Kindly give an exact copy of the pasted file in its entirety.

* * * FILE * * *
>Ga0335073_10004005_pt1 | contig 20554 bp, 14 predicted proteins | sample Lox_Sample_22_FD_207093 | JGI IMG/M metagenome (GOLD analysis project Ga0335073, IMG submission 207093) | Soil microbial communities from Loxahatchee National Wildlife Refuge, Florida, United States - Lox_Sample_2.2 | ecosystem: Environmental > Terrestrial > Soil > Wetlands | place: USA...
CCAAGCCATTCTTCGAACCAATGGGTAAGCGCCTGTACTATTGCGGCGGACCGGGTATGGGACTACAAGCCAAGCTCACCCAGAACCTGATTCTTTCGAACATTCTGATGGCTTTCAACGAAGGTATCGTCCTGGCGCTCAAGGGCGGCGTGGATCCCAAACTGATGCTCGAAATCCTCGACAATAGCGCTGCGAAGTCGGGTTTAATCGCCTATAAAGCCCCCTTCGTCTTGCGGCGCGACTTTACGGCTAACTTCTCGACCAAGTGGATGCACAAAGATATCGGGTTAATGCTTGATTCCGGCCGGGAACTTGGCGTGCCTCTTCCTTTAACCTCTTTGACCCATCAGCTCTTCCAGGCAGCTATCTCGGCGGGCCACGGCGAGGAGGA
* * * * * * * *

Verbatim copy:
>Ga0335073_10004005_pt1 | contig 20554 bp, 14 predicted proteins | sample Lox_Sample_22_FD_207093 | JGI IMG/M metagenome (GOLD analysis project Ga0335073, IMG submission 207093) | Soil microbial communities from Loxahatchee National Wildlife Refuge, Florida, United States - Lox_Sample_2.2 | ecosystem: Environmental > Terrestrial > Soil > Wetlands | place: USA...
CCAAGCCATTCTTCGAACCAATGGGTAAGCGCCTGTACTATTGCGGCGGACCGGGTATGGGACTACAAGCCAAGCTCACCCAGAACCTGATTCTTTCGAACATTCTGATGGCTTTCAACGAAGGTATCGTCCTGGCGCTCAAGGGCGGCGTGGATCCCAAACTGATGCTCGAAATCCTCGACAATAGCGCTGCGAAGTCGGGTTTAATCGCCTATAAAGCCCCCTTCGTCTTGCGGCGCGACTTTACGGCTAACTTCTCGACCAAGTGGATGCACAAAGATATCGGGTTAATGCTTGATTCCGGCCGGGAACTTGGCGTGCCTCTTCCTTTAACCTCTTTGACCCATCAGCTCTTCCAGGCAGCTATCTCGGCGGGCCACGGCGAGGAGGA